Work to begin on derelict mill ahead of revamp

Plans to demolish unsafe parts of a "magnificent" Edwardian cotton mill which is set to be turned into a hub for jobs and cultural events in Lancashire have been approved.

Blackburn with Darwen councillors backed the proposal to taken down structurally unsound parts of the 1901 Imperial Mill in the town centre.

The authority bought the listed building, off Gorse Street, last year.

Councillors said they plan to make the mill "the jewel in our crown" after signing off the demolition plans.

Structurally unsafe parts of the 123-year-old canal-side building such as the boiler house, engine room, and a steel structure will be taken down under the plans.

None of the features form part of the original building.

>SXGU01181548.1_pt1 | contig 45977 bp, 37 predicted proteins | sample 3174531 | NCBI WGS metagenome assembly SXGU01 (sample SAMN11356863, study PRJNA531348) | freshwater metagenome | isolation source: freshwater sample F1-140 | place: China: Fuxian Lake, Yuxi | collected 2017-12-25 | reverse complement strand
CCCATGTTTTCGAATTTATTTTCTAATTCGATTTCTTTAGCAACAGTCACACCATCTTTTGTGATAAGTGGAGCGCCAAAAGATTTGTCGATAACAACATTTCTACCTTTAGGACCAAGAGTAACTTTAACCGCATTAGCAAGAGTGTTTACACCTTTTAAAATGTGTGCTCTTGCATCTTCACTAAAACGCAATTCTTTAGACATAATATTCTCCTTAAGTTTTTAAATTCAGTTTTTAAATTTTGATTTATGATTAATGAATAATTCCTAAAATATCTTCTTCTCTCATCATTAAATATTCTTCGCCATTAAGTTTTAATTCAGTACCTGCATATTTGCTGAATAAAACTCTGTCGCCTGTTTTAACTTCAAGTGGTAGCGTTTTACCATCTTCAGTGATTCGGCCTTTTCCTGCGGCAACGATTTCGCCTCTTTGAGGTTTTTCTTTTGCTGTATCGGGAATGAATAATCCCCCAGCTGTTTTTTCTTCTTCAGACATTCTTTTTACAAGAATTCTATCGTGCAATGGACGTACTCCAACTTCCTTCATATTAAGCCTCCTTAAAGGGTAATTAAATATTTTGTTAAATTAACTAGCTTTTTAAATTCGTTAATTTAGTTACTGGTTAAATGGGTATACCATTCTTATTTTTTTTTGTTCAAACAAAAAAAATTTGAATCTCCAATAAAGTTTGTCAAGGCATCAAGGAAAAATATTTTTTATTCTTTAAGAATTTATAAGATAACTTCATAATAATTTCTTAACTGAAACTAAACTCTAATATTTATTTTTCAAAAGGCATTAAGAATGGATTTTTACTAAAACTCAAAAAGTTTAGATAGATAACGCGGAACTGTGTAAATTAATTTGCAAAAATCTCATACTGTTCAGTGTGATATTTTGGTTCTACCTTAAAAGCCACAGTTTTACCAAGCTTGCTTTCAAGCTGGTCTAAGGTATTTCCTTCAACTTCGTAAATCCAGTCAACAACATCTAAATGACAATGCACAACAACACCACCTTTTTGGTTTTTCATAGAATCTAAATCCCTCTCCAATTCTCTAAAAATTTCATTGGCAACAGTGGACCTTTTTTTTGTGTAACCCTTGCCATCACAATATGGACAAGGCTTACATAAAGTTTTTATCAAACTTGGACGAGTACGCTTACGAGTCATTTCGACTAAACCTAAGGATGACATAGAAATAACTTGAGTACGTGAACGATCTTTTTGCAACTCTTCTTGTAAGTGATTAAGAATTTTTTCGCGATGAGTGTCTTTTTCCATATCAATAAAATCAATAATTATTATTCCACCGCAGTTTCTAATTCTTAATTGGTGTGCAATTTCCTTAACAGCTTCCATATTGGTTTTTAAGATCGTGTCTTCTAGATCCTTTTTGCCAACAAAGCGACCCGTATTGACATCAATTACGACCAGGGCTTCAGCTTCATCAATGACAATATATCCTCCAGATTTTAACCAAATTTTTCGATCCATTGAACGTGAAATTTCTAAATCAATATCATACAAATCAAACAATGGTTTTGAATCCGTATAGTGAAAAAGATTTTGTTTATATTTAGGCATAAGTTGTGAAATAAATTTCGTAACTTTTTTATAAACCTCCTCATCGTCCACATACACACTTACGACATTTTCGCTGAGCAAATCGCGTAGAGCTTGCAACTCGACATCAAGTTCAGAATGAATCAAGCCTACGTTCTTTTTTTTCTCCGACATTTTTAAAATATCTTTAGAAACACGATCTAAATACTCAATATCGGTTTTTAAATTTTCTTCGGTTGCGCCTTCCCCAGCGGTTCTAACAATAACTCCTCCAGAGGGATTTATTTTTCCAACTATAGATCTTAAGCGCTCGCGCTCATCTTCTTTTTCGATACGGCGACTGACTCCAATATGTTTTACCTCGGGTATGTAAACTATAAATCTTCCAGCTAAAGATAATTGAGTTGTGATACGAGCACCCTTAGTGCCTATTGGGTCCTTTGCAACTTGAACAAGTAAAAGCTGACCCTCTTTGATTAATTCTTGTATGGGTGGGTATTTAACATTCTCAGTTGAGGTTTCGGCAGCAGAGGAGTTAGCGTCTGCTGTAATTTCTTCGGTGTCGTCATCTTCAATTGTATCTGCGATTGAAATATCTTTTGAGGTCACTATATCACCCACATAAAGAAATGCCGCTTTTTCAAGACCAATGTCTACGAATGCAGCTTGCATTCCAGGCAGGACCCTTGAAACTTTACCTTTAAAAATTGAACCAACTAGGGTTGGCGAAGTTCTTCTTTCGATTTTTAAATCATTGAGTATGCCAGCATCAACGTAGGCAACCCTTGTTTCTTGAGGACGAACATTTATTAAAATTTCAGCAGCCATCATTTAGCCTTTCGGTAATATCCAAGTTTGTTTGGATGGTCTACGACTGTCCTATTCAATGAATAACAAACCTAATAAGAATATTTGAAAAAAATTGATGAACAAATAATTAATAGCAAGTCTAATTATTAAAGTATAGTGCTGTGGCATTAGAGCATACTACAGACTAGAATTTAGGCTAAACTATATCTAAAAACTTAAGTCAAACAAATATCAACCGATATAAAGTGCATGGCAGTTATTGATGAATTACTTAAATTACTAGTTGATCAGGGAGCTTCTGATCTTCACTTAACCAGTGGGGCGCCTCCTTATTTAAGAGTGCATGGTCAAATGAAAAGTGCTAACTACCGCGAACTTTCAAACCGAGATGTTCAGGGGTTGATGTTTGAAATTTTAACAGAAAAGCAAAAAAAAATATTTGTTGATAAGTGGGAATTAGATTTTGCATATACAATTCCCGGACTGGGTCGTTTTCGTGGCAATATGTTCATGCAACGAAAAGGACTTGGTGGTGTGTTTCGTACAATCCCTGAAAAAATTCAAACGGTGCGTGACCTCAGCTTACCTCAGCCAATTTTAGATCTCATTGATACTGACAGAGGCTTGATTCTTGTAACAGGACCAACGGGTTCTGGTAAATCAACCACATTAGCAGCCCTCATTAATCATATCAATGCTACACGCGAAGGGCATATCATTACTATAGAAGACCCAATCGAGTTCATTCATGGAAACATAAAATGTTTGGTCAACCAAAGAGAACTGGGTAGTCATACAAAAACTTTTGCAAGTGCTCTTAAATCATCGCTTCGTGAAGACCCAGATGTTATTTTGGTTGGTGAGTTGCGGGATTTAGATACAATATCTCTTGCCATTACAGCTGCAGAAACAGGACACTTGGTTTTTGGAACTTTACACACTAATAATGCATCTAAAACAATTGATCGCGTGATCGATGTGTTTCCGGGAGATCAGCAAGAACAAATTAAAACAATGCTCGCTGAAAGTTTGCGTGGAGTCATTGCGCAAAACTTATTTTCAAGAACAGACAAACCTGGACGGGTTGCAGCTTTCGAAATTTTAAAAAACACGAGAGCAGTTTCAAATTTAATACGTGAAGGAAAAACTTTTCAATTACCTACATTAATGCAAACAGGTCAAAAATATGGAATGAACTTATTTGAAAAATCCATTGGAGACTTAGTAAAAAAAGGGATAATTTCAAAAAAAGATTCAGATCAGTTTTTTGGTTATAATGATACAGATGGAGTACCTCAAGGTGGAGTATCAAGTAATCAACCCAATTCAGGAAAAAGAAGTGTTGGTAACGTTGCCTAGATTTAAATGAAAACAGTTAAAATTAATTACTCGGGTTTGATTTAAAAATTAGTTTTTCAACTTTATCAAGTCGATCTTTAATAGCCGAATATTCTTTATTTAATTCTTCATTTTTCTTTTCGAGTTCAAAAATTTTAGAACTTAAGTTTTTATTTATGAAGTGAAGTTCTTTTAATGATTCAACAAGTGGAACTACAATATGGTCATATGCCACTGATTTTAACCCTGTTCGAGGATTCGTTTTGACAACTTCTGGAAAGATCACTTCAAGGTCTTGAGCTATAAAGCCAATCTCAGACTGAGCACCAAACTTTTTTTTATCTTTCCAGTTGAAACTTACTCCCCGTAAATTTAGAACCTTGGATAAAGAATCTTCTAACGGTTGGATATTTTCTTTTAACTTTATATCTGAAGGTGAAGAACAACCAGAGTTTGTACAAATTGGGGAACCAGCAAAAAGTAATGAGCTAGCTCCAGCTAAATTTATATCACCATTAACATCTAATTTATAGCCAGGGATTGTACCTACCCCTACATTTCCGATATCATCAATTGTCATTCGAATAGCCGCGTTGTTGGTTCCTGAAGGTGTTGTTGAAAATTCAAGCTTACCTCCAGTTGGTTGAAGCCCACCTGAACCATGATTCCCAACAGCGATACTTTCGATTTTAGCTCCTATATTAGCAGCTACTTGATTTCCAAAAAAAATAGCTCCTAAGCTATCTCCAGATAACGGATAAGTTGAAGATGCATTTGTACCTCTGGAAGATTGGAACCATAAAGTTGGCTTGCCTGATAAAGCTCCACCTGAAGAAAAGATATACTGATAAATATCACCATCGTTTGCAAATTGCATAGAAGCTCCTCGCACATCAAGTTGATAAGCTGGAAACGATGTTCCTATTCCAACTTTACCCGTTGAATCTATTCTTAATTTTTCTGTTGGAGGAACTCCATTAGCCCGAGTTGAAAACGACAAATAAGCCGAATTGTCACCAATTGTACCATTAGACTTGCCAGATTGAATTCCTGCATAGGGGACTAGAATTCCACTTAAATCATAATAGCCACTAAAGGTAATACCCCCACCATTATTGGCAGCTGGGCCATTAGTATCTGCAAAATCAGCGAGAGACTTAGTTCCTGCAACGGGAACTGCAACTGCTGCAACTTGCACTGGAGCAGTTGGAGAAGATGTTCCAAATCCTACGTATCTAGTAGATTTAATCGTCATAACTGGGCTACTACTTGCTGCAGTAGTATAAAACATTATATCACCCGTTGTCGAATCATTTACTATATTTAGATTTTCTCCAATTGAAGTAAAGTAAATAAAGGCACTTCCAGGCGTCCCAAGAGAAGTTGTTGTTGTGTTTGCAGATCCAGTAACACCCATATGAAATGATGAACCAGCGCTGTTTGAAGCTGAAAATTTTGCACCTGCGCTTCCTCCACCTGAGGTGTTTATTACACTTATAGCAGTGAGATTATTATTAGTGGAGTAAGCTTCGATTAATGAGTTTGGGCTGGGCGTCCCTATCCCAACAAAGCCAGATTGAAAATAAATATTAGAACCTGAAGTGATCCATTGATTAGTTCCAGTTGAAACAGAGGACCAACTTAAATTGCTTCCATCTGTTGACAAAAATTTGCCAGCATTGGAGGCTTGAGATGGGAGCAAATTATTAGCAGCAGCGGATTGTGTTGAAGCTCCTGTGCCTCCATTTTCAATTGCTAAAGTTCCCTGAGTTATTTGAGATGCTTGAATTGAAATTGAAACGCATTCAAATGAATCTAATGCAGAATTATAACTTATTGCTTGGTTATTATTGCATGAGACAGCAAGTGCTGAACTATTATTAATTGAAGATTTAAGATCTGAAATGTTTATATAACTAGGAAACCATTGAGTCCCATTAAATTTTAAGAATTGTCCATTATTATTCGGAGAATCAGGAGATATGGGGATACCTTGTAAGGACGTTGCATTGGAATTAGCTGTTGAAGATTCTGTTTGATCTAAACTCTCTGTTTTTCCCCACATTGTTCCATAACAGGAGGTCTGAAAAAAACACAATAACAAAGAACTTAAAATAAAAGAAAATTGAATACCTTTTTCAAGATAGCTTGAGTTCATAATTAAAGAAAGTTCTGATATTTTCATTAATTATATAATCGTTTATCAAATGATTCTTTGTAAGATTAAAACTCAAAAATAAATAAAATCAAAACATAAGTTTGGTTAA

Borough planning manager Gavin Prescott said the proposal was the first in a series of applications to regenerate the building, according to the Local Democracy Reporting Service.

Imperial Mill formally opened in 1901 as a cotton mill, with work there ending in 1980.

It was designed by architect Sydney Stott, and according to the council, cost in the region of £120,000 to built, which is more than £12m in today’s money.

The council wants to transform the mill into an employment centre for creative industries and cultural activities.

It has already secured £1 million of government levelling-up cash for the project and will be seeking to pay for much of the rest of the multi-million-pound cost from heritage, lottery and government grants.

Listen to the best of BBC Radio Lancashire on Sounds and follow BBC Lancashire on Facebook, X and Instagram? You can also send story ideas to

Related internet links